Naturalization to U.S. Citizenship — N-400
Lawful permanent residents can apply for naturalization to U.S. citizenship if they meet certain requirements. In most cases the requirements are: continuous residence after admission to permanent resident status for a specified period of time (generally the 5 years immediately before applying), good moral character during that time period, physical presence in the U.S. for at least half of the time period, residence in the local USCIS district where they apply for at least 3 months, and attachment to the U.S. Constitution.
Scott Mossman's naturalization practice focuses on representing applicants with a criminal record, such as an arrest or conviction for domestic violence, driving under the influence (DUI/DWI), petty theft/shoplifting, etc. He also represents applicants with other potential eligibility issues. Those include unpaid taxes, failure to register for the Selective Service, overdue child support payments, extended absences from the United States, and questions about whether the applicant should have received permanent resident status in the first place.
Scott represents naturalization applicants only if they live in the counties of Alameda, Contra Costa, Marin, Napa, San Francisco, San Mateo, Santa Clara, and Sonoma. These are the Bay Area counties served by the USCIS San Francisco Field Office and the USCIS San Jose Field Office.
Examples of Successful Naturalization Applications
Scott Mossman has represented many naturalization applicants with challenging eligibility issues, including those listed below:
- A woman from Sonoma County who had held permanent resident status for more than 30 years who had an old conviction for cultivating 4 marijuana plants that she had used to treat her arthritis. We obtained naturalization for her after defending her in removal proceedings and advising her criminal defense attorney on vacating and changing the conviction.
- A San Jose-area software engineer with an arrest for alleged domestic violence that resulted in a no-contest plea to California Penal Code section 415(1) (fighting in public). His N-400 was approved after brief questioning about the incident at his naturalization interview.
- An elderly woman who needed a waiver of the English and U.S. history and civics examinations for naturalization. Before Scott began representing her, USCIS had denied two N-648's filed on her behalf. Scott ensured that the neurologist who completed the third waiver application adequately explained the nexus (connection) between her condition and her inability to learn English or history and civics. The N-648 and N-400 were approved.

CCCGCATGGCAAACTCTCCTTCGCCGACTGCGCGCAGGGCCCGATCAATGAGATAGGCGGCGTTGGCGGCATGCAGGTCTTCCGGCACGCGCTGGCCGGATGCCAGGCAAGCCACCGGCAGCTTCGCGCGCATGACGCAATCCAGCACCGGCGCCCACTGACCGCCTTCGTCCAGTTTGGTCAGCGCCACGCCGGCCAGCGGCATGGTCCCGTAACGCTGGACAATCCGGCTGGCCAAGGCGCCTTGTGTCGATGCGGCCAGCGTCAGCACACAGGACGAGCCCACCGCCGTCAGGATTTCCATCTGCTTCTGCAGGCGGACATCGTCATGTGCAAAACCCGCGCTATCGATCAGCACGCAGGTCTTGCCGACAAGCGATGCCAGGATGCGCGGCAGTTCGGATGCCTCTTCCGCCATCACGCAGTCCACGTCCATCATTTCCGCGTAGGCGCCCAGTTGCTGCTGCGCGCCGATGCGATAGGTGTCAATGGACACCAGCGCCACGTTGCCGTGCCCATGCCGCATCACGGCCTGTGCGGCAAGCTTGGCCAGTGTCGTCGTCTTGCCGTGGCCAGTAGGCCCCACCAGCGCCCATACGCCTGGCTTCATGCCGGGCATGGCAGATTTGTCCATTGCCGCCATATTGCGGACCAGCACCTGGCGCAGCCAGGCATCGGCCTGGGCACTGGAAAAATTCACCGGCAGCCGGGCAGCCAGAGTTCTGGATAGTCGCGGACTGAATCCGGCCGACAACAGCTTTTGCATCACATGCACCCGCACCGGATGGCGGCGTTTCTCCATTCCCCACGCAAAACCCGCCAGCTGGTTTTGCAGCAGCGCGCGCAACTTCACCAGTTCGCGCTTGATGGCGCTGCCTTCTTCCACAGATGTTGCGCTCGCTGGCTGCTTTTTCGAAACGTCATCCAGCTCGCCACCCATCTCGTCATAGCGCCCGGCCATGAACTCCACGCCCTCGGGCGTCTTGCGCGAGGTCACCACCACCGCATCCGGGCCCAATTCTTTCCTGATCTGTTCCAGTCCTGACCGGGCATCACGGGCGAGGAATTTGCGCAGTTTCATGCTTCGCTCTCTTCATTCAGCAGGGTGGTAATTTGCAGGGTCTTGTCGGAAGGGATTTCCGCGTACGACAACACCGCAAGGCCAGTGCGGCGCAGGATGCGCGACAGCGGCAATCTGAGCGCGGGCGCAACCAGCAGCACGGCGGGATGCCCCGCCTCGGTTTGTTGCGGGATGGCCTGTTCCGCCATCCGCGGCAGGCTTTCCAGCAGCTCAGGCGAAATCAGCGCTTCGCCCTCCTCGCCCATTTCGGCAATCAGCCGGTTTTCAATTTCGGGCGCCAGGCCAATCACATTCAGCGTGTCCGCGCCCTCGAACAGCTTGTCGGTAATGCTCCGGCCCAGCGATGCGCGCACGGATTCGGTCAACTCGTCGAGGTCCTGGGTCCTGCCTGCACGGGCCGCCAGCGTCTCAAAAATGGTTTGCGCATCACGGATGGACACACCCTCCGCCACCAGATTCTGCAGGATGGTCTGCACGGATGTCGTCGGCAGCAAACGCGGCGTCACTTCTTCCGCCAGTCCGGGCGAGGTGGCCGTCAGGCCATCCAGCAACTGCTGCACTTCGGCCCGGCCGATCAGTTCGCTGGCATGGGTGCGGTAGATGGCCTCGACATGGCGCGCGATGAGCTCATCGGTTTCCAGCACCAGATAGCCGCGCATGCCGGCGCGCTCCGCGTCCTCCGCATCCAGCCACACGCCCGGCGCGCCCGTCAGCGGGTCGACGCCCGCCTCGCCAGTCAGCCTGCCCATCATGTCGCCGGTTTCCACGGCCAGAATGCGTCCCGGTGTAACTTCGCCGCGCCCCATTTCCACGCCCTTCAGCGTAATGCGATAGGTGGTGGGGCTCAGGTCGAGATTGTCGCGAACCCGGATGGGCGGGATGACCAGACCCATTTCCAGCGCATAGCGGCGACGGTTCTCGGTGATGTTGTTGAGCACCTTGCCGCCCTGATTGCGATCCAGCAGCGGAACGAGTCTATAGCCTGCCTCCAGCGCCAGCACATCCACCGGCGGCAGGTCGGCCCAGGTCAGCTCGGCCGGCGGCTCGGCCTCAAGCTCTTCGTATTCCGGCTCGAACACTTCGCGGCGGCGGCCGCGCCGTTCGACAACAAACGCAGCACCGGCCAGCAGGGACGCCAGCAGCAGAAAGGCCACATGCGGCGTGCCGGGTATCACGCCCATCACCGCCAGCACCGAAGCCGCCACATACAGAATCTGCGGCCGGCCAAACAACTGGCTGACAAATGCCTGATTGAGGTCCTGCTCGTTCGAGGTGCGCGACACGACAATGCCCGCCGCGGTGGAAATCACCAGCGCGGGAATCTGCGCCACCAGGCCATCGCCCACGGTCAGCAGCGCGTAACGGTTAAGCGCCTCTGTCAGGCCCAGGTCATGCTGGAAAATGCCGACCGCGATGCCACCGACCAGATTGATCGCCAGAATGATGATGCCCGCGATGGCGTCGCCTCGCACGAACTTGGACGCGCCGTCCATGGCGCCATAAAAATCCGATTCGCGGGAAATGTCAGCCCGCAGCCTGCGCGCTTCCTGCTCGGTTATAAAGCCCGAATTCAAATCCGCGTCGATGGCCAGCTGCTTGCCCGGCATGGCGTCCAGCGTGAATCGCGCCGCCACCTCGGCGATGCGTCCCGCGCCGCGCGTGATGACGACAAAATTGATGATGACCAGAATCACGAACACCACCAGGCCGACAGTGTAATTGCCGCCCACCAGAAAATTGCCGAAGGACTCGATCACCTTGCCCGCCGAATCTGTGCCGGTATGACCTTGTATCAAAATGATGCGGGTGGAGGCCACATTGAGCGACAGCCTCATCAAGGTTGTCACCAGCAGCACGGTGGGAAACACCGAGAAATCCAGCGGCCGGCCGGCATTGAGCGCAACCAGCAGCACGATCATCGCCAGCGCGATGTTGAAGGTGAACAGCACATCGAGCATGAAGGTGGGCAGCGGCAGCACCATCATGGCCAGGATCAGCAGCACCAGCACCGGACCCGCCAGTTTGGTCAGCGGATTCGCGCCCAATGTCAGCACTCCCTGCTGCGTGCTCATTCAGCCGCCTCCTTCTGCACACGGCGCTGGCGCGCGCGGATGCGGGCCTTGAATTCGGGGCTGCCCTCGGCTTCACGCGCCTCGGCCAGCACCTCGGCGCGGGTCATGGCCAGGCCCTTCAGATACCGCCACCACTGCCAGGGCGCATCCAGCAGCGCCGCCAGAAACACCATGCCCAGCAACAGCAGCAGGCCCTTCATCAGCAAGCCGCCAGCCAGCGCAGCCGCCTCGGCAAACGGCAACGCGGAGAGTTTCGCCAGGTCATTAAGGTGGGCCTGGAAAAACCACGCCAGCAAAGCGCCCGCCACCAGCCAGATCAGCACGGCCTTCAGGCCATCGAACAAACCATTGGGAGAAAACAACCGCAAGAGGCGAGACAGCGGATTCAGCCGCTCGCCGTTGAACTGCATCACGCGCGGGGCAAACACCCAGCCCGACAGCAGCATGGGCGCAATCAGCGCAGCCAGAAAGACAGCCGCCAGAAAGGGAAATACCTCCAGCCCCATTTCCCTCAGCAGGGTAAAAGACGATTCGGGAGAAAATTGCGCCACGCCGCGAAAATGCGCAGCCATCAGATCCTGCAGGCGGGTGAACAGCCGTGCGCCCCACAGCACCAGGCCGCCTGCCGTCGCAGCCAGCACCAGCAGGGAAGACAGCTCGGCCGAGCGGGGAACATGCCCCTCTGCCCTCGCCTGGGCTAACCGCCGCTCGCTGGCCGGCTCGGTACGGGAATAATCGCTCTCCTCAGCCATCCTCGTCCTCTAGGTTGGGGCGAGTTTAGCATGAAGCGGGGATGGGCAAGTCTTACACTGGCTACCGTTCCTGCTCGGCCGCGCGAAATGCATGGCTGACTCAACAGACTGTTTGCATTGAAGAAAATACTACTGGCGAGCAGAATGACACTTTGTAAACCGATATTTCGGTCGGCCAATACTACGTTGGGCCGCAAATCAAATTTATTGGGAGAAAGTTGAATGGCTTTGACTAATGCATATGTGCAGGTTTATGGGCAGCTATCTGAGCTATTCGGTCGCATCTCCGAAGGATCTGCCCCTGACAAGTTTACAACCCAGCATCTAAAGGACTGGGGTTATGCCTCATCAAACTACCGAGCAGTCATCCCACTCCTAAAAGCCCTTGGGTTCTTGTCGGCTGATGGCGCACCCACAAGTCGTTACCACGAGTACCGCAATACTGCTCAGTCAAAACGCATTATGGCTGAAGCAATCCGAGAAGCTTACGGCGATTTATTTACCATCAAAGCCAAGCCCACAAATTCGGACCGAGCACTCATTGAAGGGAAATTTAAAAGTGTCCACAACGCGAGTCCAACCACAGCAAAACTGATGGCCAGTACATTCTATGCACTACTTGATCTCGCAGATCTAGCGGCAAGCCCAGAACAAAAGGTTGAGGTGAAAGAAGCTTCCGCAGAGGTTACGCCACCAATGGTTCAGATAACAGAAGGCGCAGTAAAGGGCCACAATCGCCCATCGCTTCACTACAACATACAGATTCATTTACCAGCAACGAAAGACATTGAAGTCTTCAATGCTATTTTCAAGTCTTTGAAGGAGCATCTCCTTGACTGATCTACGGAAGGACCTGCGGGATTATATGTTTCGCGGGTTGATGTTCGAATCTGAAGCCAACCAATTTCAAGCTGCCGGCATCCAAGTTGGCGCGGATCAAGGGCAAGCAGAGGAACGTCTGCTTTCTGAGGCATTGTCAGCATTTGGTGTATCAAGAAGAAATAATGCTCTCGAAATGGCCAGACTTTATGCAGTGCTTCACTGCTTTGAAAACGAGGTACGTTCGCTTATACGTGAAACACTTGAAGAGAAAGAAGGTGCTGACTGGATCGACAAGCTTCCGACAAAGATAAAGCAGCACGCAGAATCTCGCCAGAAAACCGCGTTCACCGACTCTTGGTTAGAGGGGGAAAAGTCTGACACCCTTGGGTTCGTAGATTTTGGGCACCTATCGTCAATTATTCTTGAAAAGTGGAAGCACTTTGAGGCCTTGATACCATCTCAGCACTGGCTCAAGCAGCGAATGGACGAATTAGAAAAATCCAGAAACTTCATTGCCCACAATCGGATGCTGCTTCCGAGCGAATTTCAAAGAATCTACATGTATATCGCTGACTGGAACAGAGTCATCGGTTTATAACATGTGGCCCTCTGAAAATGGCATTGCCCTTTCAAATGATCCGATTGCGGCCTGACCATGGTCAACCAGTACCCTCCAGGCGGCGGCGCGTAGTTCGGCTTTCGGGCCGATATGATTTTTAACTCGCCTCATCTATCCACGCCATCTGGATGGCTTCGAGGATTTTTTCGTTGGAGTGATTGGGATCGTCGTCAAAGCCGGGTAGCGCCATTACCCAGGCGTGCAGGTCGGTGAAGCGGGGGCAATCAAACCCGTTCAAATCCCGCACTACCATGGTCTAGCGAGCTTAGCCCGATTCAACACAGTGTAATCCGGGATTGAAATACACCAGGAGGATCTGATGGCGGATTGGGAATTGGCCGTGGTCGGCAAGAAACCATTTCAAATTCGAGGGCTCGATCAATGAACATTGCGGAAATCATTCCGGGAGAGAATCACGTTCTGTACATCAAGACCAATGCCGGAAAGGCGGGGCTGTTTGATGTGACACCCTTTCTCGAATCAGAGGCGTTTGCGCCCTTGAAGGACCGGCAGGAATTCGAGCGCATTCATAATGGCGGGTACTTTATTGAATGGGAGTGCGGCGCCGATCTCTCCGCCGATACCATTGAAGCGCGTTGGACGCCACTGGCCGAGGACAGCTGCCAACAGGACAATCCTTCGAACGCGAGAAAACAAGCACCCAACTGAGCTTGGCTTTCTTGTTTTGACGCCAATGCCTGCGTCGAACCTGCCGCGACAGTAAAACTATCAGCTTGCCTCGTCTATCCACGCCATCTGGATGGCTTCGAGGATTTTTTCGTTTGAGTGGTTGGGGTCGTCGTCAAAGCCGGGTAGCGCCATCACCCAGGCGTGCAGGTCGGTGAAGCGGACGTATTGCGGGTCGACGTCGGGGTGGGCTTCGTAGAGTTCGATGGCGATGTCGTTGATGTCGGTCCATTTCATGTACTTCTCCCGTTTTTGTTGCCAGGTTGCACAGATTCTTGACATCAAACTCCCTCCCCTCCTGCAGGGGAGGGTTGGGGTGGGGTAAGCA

- An immigrant who had taken a trip outside of the U.S. of more than six months. Even though he had not traveled on a reentry permit, we established through his continuing ties to the United States that he did not abandon his permanent resident status or disrupt the continuity of his residence.
- A permanent resident applying for citizenship with several prior arrests and convictions, including a case for simple possession of a controlled substance that resulted in pre-plea diversion. We presented evidence the man had reformed and the USCIS San Francisco Field Office granted him citizenship.
- A permanent resident with a previous denial of naturalization for a domestic violence conviction under California Penal Code section 243(e)(1) (domestic battery). We represented him on his second application for naturalization and got an approval after we submitted evidence he made changes in his life.
- A professional convicted of auto theft after failing to return a rental car on time. The N-400 was swiftly approved.
- An immigrant on SSI disability who required a fee waiver for the N-400 and who had old convictions for two DUIs (Vehicle Code 23152) and for multiple instances of driving on a suspended license (VC 14601). USCIS approved both the fee waiver and N-400.
- A permanent resident applying for naturalization with a conviction for false imprisonment in a domestic violence case. The USCIS San Jose Field Office approved the N-400.
Please note, however, that USCIS decides naturalization applications on their individual merits on a case-by-case basis. You should not consider Scott's successes in the above cases to be a guarantee, warranty, or prediction of success in your case. Schedule a consultation with Scott to discuss your eligibility and chances of success.
Request for a New Naturalization Hearing - N-336
Some of the successes described above came after the applicant initially applied for naturalization without an attorney, was denied, and then hired Scott to request a new hearing on the decision. If USCIS has denied your naturalization application, you should consult with an attorney immediately to determine whether it would be worthwhile to request a new hearing. The form used for that purpose is Form N-336. The new hearing will be by a different officer who usually is more experienced. You may also present additional evidence with the N-336. The best course, though, is to consult with a lawyer before filing the N-400 in the first place.